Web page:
Matthew 26 - 28


The Messianic Gospel Cycle is a series studying the books of Matthew, Mark, Luke, John, and Acts from a Messiah-centered perspective. The cycle is divided up into 52 portions and is designed to be read over the course of a year. You can download the reading plan here.

Now it happened that when Yeshua had finished all these words, He said to His disciples, “You know that Passover comes in two days, and the Son of Man will be handed over to be executed.” Then the ruling priests and elders of the people were gathered together in the court of the high priest named Caiaphas. They plotted together in order that they might seize Yeshua by stealth and kill Him. “But not during the festival,” they were saying, “so there won’t be a riot among the people.”

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  1. Carole Kapsner on September 18, 2018 at 8:17 pm

    So much hereRyan. First on my list is when is the first day of unleavened? AViv 15? Then, about the exiles not being forgiven their sins, why not? Why would they be denied forgiveness if they repented and asked for mercy? That doesn’t seem accurate that your sins cannot be forgiven if you are in exile. Lastly, the cup that Yeshua asked to be removed simply meant the experience he was about to undergo….do I have your explanation right? It’s always been my understanding, rather then the wrath of God being poured out on him, which the words do not say…no wrath there.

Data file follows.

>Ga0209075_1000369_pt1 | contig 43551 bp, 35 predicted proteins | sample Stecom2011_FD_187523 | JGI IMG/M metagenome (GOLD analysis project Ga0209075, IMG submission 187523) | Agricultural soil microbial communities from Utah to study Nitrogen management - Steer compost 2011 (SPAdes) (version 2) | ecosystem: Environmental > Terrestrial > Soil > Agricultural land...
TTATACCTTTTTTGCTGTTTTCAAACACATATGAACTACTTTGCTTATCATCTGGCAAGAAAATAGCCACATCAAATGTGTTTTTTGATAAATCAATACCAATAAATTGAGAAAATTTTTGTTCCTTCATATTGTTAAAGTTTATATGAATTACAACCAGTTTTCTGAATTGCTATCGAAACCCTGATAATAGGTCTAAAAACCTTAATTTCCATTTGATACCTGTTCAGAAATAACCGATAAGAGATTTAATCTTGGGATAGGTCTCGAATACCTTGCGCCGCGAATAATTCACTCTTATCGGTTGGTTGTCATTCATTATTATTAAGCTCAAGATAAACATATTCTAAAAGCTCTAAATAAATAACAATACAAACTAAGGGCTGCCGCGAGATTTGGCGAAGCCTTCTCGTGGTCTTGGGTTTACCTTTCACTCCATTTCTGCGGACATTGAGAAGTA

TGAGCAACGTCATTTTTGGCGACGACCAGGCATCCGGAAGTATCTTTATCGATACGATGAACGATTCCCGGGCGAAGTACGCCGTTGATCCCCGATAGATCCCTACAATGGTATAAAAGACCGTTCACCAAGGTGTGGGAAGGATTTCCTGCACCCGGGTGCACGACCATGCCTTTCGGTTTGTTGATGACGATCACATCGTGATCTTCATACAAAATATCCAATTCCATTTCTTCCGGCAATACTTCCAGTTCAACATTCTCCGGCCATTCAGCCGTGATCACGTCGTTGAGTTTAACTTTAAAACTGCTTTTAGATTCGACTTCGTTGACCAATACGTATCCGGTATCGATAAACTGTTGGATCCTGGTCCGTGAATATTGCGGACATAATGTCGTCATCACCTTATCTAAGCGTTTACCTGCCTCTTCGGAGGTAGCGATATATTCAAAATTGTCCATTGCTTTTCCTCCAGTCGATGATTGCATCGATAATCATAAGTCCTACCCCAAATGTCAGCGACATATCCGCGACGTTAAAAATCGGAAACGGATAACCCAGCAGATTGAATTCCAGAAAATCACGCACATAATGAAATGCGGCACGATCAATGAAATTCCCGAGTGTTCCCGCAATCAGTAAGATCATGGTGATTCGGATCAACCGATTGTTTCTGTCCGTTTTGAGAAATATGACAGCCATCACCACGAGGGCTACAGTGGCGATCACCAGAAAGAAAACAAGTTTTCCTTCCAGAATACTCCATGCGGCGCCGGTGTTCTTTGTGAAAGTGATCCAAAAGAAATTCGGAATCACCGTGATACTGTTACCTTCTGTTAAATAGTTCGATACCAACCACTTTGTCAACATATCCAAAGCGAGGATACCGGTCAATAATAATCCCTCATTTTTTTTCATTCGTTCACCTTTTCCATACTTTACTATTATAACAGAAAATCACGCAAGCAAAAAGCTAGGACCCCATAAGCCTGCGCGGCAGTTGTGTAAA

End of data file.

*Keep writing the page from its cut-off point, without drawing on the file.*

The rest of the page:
2. Ryan White on October 7, 2018 at 6:46 pm

    Hi Carole,
    Great questions!!!
    The first day of unleavened bread is the 15th of Aviv.

    With regards to the exiles, people have always been able to repent and ask for mercy to have their sins forgiven. It was only when someone lives in Israel, in the vicinity of the Tabernacle/Temple, that a sacrifice is required to remove the effects of the sins they have committed from God’s house. On a corporate level though, the sins that led to the exile were so great that God required a time period of punishment, not just the people to be repentant. I’m sure once the actual devastation of the Babylonian armies began, the people became very repentant, but there comes a point where God has given them enough chances and now judgment is unavoidable. As far as why the Babylonian exile was extended beyond 70 years, it is hard to say and the Bible doesn’t really explore the “why” of this. It could be that the people had not learned their lesson, or it could be that God had never intended to limit the exile to a mere 70 years and that they were misunderstanding Jeremiah’s prophecy from the get go.

    Lastly, yes the text indicates that Yeshua was struggling with what must happen from a human perspective – frightful of the agony ahead, not that God was subjecting him to torture at that moment.

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